The growing mismatch between the last two big names on Wall Street is illustrated by analysts' forecasts: Goldman earnings are expected to more than double, while Morgan Stanley is seen just eking out a profit, lagging far behind its year-earlier results.
Analysts say the third quarter was a resilient one for the banks, with strong sales and trading results and gains in asset management.
These are two companies that have two less major competitors than they did last year with the failure of Lehman Brothers and Bear Stearns, said Bill Hackney, chief investment officer with Atlanta Capital Management. We think the outlook for both of these companies is very strong.
Goldman is expected to post earnings of $4.24 per share before one-time items, up from $1.81 a year earlier, according to analysts polled by Thomson Reuters I/B/E/S. Morgan Stanley is expected to report 29 cents a share, down from $1.32, hurt by debt-valuation adjustments.
Goldman, whose embarrassment of riches is setting it up for a possible bonus bonanza at year-end, earned $4.93 per share in the second quarter, while Morgan Stanley lost $1.10 per share.
Goldman plans to report third-quarter results on October 15; Morgan Stanley has not yet set a date.
If Morgan Stanley did manage to turn a profit in the third quarter, it was with a sigh of relief. The bank has suffered three straight quarterly losses and has been slow to join Wall Street's rebound party after the near-collapse of the financial services industry a year ago.
Analysts remain concerned about the bank's continued losses on real estate principal investments and the accounting ramifications of improvements in its debt prices.
In recent years banks recorded big gains on the declining market value of debt they issued, because they could buy back the debt cheaply. But as banks' prospects have improved in the last few quarters, the value of their debt has jumped, forcing them to reverse earlier gains, weighing on earnings.
Morgan Stanley will take some pain in terms of writing up their own debt yet again, said Steve Stelmach, an analyst with FBR Capital Markets.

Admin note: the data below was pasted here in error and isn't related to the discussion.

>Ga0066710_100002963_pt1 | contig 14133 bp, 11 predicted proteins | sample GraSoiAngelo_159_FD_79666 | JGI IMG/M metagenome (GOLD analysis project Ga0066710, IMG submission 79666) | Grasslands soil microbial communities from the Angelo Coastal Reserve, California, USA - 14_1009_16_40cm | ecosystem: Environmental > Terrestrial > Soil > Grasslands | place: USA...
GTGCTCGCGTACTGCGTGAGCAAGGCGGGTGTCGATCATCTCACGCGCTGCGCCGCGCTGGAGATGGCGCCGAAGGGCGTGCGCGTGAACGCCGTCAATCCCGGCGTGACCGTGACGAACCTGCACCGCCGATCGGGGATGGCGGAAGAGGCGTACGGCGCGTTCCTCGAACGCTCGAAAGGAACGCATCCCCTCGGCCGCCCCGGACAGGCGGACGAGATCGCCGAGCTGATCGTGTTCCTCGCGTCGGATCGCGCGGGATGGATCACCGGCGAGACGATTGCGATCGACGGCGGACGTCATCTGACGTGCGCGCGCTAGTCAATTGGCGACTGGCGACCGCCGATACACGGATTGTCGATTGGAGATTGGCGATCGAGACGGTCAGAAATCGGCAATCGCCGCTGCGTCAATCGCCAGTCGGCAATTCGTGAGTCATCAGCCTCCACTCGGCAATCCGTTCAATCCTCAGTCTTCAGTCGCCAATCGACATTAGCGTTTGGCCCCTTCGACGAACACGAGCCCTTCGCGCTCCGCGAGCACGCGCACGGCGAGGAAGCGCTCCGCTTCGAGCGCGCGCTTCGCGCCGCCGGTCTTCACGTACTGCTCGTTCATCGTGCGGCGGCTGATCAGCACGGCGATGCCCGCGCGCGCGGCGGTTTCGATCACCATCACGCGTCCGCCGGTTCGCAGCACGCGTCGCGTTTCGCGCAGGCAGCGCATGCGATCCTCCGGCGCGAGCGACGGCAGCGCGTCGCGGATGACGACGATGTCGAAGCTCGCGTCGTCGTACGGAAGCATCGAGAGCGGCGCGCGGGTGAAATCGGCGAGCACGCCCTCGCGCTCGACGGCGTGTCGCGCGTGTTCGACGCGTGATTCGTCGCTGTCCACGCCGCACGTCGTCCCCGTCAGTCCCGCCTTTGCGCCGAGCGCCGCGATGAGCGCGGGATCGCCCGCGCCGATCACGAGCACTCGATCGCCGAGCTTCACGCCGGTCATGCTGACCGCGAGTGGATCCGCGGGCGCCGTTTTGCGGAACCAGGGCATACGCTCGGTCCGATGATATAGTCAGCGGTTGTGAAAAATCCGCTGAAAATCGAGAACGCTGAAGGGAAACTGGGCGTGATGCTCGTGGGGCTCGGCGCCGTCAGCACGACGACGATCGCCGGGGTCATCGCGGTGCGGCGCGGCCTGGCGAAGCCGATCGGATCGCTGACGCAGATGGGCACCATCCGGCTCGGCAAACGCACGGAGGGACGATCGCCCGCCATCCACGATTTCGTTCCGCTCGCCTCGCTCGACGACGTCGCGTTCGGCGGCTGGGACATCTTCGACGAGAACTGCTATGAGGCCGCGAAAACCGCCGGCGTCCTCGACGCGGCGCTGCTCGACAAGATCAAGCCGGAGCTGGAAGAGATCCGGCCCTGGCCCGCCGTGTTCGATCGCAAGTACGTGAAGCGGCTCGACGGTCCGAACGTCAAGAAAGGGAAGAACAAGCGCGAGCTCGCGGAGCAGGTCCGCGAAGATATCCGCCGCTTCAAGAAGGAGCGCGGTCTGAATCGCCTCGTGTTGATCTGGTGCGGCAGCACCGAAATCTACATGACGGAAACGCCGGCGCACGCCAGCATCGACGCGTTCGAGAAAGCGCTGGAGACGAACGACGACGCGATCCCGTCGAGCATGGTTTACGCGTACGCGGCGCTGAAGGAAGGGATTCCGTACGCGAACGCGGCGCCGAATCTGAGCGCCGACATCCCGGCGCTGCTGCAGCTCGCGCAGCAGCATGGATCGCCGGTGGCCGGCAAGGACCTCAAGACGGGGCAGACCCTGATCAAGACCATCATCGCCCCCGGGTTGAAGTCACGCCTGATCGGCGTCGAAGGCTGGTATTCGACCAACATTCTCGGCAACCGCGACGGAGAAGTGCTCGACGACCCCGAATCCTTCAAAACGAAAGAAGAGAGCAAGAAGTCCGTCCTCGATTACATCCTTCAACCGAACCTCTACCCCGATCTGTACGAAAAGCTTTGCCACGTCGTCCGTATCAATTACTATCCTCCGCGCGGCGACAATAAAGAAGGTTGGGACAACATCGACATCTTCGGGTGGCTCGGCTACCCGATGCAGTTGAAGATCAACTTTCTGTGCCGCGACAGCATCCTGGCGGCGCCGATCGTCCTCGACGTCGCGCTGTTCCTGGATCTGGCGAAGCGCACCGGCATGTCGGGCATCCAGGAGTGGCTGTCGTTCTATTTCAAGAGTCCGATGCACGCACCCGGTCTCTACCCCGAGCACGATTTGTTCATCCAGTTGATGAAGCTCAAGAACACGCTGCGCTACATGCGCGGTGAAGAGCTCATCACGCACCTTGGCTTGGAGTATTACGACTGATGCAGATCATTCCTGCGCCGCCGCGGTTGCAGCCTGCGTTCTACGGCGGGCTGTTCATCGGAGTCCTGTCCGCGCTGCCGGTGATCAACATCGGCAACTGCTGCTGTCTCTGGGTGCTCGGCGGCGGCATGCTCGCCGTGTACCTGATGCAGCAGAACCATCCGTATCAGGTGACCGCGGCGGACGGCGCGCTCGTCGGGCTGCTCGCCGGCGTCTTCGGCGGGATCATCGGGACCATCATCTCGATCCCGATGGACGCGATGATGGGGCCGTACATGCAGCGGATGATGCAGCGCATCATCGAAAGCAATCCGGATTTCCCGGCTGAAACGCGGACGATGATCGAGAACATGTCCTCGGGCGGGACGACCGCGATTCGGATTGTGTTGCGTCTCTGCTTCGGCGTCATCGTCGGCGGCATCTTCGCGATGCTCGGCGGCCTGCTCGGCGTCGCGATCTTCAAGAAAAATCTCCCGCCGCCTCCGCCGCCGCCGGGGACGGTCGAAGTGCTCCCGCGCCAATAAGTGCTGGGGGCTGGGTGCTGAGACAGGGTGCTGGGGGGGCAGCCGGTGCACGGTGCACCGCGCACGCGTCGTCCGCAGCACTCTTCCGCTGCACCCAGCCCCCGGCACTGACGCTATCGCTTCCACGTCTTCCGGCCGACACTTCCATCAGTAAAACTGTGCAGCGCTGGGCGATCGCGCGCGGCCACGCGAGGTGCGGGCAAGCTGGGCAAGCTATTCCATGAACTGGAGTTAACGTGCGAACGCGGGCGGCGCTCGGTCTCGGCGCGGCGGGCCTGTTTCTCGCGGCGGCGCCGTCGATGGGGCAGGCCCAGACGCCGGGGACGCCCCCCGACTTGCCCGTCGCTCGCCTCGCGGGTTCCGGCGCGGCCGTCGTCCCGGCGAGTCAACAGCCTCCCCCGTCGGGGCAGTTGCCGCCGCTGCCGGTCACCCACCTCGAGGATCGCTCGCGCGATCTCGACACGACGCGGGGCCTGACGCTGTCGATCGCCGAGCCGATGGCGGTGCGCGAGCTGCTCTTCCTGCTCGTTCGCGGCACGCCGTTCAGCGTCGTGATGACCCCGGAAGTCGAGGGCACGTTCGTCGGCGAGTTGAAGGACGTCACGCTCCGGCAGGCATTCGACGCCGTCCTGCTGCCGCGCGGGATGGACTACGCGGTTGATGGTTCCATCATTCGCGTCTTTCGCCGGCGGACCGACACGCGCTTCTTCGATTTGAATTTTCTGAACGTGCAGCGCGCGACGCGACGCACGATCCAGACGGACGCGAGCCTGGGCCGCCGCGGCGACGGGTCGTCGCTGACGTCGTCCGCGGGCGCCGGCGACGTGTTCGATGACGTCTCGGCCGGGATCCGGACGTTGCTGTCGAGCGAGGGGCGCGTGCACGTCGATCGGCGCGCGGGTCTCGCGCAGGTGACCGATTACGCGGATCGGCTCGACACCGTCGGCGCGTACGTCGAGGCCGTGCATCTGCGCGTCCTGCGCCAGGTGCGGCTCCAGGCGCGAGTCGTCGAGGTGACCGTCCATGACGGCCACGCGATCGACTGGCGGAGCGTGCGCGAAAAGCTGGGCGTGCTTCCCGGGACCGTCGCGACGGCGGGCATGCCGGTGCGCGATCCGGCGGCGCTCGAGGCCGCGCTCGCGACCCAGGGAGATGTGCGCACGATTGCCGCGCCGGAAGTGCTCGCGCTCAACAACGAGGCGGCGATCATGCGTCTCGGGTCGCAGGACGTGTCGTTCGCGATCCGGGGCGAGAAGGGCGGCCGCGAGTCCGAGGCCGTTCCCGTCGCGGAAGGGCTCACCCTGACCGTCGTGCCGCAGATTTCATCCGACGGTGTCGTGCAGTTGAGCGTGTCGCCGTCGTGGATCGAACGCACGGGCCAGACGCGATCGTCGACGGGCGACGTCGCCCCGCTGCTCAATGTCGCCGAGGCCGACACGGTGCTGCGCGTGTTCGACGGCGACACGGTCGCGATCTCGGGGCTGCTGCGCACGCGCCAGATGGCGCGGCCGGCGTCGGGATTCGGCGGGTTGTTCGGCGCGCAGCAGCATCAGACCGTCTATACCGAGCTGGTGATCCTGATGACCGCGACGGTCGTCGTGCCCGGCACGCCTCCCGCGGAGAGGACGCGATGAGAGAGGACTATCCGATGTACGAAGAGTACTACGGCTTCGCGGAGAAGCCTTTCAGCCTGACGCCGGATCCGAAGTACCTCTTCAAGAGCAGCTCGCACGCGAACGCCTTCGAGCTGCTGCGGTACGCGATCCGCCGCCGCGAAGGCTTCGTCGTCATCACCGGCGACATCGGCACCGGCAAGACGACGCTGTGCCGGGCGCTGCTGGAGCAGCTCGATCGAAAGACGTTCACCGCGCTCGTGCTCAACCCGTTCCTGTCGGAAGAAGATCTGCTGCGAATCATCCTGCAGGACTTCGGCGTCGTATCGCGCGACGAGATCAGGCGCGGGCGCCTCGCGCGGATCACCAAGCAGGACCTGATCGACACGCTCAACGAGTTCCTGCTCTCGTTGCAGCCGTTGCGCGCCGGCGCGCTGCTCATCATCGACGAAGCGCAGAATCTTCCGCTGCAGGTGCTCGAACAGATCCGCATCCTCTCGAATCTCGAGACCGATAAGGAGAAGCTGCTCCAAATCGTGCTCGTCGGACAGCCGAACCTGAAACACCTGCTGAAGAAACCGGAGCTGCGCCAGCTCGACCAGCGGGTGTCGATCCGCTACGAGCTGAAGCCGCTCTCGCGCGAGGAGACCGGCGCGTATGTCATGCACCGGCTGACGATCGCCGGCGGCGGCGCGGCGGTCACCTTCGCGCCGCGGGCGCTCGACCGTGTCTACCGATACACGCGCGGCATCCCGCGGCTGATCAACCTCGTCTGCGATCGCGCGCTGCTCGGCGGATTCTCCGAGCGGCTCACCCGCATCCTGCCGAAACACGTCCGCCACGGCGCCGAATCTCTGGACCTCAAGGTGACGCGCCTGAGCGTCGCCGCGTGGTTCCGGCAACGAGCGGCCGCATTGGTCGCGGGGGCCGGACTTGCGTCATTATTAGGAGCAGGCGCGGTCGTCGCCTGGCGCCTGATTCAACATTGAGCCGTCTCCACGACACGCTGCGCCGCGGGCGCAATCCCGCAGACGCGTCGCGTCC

Goldman, though, looks to be well past the troubles that continue to plague its rivals.
Goldman is in a very sweet spot and they should do very well, said Marshall Front, chairman of Front Barnett Associates.
The bank's position is so strong that analysts expect it to stash away an additional $5 billion to $6 billion -- about half of third-quarter revenue -- for bonuses, lifting the year-end bonus pool to more than $16 billion.
Goldman, which has repaid $10 billion it received under the U.S. Treasury bailout program, has been criticized by lawmakers and consumer advocates for setting aside so much for bonuses so soon after the assist from taxpayers.
Goldman has to walk this fine line between paying their people too much and sending the wrong signal to government and taxpayers, said Michael Hecht, an analyst with JMP Securities, who expects Goldman to set aside far less for compensation in the fourth quarter.
Hecht recently boosted his third-quarter earnings forecast for Goldman to $4.35 per share. He reduced his view on Morgan Stanley to 30 cents a share, saying he expects results to remain noisy at best and lackluster at worst.
Like Goldman, Morgan Stanley also has repaid $10 billion borrowed from taxpayers.
Morgan Stanley is preparing for CEO John Mack to step down at year-end. Co-President James Gorman will become CEO and Mack will become chairman.
(Reporting by Steve Eder; editing by John Wallace)